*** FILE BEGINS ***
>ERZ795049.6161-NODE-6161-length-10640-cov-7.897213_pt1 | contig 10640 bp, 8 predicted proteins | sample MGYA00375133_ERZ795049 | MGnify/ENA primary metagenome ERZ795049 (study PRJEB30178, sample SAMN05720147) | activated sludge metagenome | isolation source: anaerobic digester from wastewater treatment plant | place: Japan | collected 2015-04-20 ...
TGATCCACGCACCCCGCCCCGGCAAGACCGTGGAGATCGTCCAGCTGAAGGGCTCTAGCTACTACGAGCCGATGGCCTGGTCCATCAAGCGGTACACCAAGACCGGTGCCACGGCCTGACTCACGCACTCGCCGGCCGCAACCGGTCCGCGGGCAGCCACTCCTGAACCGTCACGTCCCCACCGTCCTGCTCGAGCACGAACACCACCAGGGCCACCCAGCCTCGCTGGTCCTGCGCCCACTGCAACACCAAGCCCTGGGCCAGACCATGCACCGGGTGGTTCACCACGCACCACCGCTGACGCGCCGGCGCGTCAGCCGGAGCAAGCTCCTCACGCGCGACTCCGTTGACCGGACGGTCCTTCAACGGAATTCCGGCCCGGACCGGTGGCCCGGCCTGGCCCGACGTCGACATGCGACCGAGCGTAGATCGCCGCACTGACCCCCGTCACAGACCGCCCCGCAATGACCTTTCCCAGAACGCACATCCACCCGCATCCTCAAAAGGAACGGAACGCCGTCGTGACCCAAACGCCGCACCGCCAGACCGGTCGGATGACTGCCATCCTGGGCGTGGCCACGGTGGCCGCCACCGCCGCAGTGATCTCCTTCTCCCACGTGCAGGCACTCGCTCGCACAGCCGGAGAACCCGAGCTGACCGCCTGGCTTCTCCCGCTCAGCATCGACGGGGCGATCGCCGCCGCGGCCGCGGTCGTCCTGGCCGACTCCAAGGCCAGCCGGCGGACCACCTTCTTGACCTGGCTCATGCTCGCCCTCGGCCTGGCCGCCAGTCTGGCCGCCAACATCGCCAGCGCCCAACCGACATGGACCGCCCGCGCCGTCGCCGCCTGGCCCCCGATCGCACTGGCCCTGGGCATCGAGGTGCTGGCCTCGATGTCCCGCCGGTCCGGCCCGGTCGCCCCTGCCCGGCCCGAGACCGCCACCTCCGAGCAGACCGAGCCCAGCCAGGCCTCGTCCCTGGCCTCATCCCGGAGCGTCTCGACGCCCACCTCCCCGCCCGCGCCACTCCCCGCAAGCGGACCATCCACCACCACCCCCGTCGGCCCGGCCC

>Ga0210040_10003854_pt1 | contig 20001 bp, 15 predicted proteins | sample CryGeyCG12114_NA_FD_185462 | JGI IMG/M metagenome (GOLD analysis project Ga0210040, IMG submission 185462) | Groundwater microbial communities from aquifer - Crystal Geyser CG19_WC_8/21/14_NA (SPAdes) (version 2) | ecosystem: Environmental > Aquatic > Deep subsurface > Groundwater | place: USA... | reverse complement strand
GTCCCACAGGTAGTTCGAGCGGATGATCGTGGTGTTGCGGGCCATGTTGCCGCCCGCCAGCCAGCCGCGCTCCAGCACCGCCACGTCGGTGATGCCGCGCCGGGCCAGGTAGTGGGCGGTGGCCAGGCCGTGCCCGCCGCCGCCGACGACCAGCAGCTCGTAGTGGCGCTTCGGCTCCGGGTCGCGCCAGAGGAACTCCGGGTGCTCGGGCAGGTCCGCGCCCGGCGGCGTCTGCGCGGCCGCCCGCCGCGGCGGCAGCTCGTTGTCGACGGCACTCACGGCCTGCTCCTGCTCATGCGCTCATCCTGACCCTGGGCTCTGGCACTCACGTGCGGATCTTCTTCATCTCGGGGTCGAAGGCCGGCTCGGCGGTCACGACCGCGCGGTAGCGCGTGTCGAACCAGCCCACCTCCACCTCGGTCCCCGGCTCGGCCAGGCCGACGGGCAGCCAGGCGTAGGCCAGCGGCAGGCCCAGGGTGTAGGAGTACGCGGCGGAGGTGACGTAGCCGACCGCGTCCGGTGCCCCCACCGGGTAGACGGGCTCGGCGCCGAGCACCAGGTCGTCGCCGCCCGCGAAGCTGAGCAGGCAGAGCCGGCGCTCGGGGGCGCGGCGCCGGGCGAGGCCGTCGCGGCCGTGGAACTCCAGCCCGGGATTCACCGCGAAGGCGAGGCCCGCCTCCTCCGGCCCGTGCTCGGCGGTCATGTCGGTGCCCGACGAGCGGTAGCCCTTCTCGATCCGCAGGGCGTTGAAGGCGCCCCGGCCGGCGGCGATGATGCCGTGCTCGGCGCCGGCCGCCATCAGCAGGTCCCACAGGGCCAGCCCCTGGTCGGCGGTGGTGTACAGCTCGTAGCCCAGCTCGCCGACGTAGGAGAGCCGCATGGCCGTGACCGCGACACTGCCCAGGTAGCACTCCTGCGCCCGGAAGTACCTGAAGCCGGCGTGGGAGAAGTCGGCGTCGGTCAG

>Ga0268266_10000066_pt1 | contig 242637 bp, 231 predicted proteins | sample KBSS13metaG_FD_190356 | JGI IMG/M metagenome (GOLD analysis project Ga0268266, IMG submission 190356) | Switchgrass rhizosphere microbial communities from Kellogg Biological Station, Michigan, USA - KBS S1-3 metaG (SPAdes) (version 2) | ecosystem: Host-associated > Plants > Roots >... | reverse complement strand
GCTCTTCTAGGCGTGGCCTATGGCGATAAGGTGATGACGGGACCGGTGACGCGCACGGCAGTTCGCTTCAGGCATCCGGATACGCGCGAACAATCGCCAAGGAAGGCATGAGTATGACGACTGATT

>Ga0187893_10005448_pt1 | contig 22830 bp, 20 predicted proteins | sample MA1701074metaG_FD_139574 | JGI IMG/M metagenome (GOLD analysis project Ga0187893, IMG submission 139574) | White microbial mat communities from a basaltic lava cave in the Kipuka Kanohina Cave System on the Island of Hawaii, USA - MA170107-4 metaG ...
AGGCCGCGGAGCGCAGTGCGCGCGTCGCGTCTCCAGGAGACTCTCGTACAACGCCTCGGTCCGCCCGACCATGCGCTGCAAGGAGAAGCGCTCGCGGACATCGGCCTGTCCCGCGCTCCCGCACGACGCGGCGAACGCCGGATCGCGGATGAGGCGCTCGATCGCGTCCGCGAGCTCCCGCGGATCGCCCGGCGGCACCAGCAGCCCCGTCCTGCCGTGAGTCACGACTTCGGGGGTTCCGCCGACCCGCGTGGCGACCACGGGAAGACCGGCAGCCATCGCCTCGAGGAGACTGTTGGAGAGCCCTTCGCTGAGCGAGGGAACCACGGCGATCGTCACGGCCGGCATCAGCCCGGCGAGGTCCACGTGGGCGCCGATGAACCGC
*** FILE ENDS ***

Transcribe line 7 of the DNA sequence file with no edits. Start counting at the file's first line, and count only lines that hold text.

>Ga0187893_10005448_pt1 | contig 22830 bp, 20 predicted proteins | sample MA1701074metaG_FD_139574 | JGI IMG/M metagenome (GOLD analysis project Ga0187893, IMG submission 139574) | White microbial mat communities from a basaltic lava cave in the Kipuka Kanohina Cave System on the Island of Hawaii, USA - MA170107-4 metaG ...